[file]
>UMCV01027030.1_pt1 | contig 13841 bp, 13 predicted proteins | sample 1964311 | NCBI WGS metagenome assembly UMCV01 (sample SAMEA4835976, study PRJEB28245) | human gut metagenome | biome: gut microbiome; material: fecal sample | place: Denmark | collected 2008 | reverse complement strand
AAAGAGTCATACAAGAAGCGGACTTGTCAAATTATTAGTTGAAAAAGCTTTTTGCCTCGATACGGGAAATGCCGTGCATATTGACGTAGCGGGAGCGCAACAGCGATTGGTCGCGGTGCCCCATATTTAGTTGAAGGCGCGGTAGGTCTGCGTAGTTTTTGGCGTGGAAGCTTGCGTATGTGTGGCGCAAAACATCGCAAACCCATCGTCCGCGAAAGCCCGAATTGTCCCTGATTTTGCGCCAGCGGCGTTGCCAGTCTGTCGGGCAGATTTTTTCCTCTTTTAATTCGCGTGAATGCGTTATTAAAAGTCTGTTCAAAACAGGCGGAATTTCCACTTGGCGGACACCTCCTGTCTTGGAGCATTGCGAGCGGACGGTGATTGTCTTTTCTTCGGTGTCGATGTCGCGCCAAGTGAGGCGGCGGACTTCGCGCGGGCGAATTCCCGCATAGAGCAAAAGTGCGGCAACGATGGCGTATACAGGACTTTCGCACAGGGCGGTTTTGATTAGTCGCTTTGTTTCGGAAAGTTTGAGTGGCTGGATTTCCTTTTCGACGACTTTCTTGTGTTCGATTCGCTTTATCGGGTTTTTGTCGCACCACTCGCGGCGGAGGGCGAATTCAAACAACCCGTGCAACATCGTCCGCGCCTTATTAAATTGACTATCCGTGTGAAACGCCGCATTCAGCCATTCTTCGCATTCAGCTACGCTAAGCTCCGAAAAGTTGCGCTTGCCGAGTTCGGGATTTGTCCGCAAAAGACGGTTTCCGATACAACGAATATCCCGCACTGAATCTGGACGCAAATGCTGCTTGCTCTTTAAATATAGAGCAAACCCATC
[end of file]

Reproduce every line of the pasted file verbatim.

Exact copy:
>UMCV01027030.1_pt1 | contig 13841 bp, 13 predicted proteins | sample 1964311 | NCBI WGS metagenome assembly UMCV01 (sample SAMEA4835976, study PRJEB28245) | human gut metagenome | biome: gut microbiome; material: fecal sample | place: Denmark | collected 2008 | reverse complement strand
AAAGAGTCATACAAGAAGCGGACTTGTCAAATTATTAGTTGAAAAAGCTTTTTGCCTCGATACGGGAAATGCCGTGCATATTGACGTAGCGGGAGCGCAACAGCGATTGGTCGCGGTGCCCCATATTTAGTTGAAGGCGCGGTAGGTCTGCGTAGTTTTTGGCGTGGAAGCTTGCGTATGTGTGGCGCAAAACATCGCAAACCCATCGTCCGCGAAAGCCCGAATTGTCCCTGATTTTGCGCCAGCGGCGTTGCCAGTCTGTCGGGCAGATTTTTTCCTCTTTTAATTCGCGTGAATGCGTTATTAAAAGTCTGTTCAAAACAGGCGGAATTTCCACTTGGCGGACACCTCCTGTCTTGGAGCATTGCGAGCGGACGGTGATTGTCTTTTCTTCGGTGTCGATGTCGCGCCAAGTGAGGCGGCGGACTTCGCGCGGGCGAATTCCCGCATAGAGCAAAAGTGCGGCAACGATGGCGTATACAGGACTTTCGCACAGGGCGGTTTTGATTAGTCGCTTTGTTTCGGAAAGTTTGAGTGGCTGGATTTCCTTTTCGACGACTTTCTTGTGTTCGATTCGCTTTATCGGGTTTTTGTCGCACCACTCGCGGCGGAGGGCGAATTCAAACAACCCGTGCAACATCGTCCGCGCCTTATTAAATTGACTATCCGTGTGAAACGCCGCATTCAGCCATTCTTCGCATTCAGCTACGCTAAGCTCCGAAAAGTTGCGCTTGCCGAGTTCGGGATTTGTCCGCAAAAGACGGTTTCCGATACAACGAATATCCCGCACTGAATCTGGACGCAAATGCTGCTTGCTCTTTAAATATAGAGCAAACCCATC